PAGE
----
Biography of Bey de Túnez Muhammad V al-Nasir (1856-1922)

10th fifth bey of Tunisia (1906-1922), belonging to the beyes dynasty husaynid who was in this position until the year 1957, date of the proclamation of the independence of Tunisia. Born in Tunisia, in the year 1856, and died in the same city in 1922.

Son of one younger brother of the bey Alí III (1882-1902), succeeded his cousin Muhammad IV al-Hajj in one of the most critical of their country's history, then protectorate and colony of France from the year 1881, just when the Tunisian nationalist movement channeled, first in 1904 by the young Tunisians of Ali Hadj Hamba, and later, in 1919, by the nationalist current known with the name of al - Hizb Al - Hur al - Dusturi led by Abdelaziz Thalebi, from which arise the nationalist party Destur. Although initially continued the policy displayed by his predecessors, with a Government subordinated to the French colonial authorities, he/she soon decided to support openly pro-independence political programs of many nationalist groups that have emerged around the country, circumstances that led him to numerous problems with the different resident General Gauls who were in charge of the protectorate. The highlight of this friction happened in 1922, a year after arrived at the colony, the new resident general, the experienced diplomatic Lucien Saint, with a reputation as a conciliator and respectful with the nationalist demands.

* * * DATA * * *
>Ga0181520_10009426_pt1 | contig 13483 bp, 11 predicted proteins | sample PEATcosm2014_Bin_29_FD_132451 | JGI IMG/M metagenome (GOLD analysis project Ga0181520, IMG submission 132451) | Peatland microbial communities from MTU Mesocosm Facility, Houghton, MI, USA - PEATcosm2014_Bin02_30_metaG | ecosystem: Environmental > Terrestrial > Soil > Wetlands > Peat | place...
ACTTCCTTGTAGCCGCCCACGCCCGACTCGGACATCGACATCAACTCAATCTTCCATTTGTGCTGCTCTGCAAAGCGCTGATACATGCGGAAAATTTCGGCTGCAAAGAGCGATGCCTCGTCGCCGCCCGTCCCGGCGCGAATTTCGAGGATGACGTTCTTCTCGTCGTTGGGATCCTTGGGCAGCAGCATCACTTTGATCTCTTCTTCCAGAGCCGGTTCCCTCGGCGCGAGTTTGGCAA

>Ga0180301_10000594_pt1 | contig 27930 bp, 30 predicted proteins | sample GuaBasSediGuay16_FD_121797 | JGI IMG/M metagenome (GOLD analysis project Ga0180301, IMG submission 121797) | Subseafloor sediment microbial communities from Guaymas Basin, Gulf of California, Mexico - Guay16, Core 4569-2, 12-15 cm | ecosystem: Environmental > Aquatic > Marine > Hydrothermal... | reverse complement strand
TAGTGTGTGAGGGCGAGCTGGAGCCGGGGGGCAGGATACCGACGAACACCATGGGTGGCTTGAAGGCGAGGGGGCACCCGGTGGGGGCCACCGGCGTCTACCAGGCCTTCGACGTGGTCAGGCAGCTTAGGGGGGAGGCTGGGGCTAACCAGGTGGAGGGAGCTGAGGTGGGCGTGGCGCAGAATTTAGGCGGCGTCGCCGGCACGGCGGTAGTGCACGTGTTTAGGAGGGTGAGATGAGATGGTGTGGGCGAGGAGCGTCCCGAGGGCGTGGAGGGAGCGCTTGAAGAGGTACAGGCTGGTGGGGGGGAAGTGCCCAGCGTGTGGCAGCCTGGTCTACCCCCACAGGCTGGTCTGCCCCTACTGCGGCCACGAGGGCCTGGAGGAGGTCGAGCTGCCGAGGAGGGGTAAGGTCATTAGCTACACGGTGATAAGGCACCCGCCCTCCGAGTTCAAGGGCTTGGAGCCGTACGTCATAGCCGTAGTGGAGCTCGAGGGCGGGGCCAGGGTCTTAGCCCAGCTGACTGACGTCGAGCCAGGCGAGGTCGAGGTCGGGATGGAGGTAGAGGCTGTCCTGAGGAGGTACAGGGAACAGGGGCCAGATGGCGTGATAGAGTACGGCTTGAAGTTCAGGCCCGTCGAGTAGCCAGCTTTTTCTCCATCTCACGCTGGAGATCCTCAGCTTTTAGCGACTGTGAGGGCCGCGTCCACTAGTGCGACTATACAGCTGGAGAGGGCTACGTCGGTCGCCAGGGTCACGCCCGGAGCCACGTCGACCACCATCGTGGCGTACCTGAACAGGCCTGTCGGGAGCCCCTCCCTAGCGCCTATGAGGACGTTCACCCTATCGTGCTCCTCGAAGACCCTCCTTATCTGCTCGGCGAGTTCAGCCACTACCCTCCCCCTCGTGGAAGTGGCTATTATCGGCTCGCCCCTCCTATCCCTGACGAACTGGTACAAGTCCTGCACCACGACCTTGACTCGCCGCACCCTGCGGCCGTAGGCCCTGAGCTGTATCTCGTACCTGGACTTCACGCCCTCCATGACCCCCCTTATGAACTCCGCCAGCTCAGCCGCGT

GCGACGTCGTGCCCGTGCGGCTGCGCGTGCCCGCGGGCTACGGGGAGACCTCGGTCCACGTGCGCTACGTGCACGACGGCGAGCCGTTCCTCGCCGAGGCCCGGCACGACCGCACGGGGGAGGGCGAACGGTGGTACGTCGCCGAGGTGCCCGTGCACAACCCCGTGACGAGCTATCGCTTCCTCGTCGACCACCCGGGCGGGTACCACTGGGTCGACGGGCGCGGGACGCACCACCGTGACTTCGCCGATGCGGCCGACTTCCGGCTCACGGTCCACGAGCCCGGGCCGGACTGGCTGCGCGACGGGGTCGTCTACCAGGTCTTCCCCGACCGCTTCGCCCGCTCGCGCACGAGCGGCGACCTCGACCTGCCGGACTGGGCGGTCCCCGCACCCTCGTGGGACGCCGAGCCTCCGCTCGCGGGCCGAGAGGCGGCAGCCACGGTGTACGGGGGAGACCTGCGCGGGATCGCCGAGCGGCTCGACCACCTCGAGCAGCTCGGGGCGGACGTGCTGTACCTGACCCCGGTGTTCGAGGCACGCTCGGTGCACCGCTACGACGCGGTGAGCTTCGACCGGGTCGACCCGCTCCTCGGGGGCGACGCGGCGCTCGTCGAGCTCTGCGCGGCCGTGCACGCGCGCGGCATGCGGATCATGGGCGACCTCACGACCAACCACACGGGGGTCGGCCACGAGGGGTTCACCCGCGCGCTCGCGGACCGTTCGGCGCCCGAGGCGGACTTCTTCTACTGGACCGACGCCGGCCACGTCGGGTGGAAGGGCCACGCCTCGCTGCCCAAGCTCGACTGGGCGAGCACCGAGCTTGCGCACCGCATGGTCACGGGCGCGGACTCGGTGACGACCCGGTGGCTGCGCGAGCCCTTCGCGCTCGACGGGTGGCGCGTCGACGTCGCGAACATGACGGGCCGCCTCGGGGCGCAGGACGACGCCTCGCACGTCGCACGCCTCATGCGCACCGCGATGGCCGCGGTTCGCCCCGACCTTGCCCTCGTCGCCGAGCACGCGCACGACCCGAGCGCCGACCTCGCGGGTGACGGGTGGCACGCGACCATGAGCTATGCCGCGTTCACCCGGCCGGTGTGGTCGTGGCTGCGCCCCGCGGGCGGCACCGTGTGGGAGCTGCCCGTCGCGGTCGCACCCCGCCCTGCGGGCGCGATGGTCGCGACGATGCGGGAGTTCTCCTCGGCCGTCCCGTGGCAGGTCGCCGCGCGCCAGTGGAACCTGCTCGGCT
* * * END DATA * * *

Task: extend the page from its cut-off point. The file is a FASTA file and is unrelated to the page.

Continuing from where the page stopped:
Lucien Saint deployed a series of reform measures and quite open that with being an undoubted significance and great openwork socio-political, were not enough to calm the aspirations of the main nationalist leaders. The situation reached its highest degree when Muhammad V threatened to leave the beylacato if the demands of his people were not addressed suitably. Lucien Saint tried to dissuade him without success and, to avoid greater evils, ordered 5 April of that same year that colonial army forces surround the beylical Palace. This measure was counterproductive results, because the excited masses took to the streets in all cities of the country and there were violent demonstrations which ended in a real blood bath. Finally, Muhammad V agreed to abandon its intransigent position in Exchange for that your requests were dealt with after the visit of the President of the French Republic, Millerand, thought to be at Tunisia. The interview was conducted at the end of the same month, but, contrary to expectations by Muhammad V, the French authorities were limited to promise a series of measures that never fulfilled, but quite the opposite, since further tightened its anti-national position. The Destur could not resist such offensive, to which was added the sudden death of Muhammad V, which was a blow to the nationalist cause. Muhammad V was succeeded by Muhammad VI al-Habib (1922-1929).